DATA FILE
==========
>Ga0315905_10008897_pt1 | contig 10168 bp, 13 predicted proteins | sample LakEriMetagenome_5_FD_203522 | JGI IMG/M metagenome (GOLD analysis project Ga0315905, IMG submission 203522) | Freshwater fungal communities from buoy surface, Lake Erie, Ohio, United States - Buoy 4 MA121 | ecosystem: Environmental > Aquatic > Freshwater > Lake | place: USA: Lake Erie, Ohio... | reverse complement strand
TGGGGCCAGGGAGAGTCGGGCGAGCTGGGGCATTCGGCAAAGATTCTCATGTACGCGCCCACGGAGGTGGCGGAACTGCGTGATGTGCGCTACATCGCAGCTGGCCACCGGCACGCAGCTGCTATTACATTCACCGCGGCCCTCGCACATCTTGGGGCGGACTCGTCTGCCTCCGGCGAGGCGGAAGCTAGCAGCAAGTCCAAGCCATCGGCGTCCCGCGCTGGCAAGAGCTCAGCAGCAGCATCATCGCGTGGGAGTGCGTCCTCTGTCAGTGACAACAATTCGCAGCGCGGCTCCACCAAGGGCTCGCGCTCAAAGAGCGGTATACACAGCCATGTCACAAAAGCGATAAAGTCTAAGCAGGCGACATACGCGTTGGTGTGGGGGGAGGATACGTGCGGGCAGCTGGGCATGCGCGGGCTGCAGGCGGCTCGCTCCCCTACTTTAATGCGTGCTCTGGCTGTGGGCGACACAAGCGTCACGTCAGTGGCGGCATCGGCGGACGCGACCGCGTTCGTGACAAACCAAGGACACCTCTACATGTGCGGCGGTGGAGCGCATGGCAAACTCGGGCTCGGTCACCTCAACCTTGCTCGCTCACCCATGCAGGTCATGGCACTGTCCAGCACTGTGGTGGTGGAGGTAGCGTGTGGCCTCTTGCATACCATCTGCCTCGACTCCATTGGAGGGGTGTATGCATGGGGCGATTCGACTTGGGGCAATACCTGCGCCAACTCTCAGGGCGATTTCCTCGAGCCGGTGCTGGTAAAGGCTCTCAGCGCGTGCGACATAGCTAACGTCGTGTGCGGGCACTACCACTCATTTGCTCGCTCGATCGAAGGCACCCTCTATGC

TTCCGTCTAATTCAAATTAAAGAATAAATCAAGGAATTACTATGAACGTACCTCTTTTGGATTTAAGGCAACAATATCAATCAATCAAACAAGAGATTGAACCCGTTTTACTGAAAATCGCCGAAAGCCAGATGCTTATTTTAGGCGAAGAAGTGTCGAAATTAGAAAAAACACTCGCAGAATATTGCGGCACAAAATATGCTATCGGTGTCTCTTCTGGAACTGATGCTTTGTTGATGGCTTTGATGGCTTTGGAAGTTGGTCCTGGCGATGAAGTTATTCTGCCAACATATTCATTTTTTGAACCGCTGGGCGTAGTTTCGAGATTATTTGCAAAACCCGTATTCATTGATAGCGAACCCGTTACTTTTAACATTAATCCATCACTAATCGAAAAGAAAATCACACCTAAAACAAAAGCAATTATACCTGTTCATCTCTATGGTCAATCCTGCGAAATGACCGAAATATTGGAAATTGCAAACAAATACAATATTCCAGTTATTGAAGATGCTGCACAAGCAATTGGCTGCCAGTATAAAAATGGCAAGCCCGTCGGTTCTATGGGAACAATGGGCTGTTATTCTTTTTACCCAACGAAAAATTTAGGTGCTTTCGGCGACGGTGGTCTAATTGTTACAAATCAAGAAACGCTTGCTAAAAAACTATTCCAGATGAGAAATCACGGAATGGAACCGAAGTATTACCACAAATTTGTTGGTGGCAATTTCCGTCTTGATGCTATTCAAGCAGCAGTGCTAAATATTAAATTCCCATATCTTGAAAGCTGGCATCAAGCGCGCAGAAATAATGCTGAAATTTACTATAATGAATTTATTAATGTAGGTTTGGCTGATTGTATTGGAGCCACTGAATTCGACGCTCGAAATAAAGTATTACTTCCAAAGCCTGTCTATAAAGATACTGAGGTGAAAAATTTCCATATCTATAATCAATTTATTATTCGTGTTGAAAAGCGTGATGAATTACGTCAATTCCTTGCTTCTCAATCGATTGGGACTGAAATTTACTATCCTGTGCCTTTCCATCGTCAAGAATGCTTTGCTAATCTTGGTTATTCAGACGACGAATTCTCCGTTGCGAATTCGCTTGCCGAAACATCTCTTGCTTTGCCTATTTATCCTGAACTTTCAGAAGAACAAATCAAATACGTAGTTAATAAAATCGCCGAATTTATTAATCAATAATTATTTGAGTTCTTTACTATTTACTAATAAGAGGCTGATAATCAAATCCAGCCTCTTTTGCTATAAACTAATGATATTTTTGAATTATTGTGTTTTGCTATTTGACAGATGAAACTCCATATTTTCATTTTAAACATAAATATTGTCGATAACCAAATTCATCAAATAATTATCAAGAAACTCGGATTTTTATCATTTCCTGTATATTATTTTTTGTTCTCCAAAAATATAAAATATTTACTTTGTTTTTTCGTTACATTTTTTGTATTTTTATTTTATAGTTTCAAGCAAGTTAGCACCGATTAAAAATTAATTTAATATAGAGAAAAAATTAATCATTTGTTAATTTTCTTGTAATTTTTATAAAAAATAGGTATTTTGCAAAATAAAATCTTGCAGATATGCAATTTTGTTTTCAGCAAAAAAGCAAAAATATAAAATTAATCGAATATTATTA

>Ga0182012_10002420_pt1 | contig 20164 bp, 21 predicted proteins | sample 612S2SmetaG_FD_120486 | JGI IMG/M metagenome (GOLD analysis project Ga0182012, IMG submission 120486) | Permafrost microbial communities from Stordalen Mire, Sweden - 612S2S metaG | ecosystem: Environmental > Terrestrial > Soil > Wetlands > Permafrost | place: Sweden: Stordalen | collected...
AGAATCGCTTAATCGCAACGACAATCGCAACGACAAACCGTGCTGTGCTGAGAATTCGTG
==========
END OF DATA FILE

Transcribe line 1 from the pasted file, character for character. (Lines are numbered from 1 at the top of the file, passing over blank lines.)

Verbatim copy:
>Ga0315905_10008897_pt1 | contig 10168 bp, 13 predicted proteins | sample LakEriMetagenome_5_FD_203522 | JGI IMG/M metagenome (GOLD analysis project Ga0315905, IMG submission 203522) | Freshwater fungal communities from buoy surface, Lake Erie, Ohio, United States - Buoy 4 MA121 | ecosystem: Environmental > Aquatic > Freshwater > Lake | place: USA: Lake Erie, Ohio... | reverse complement strand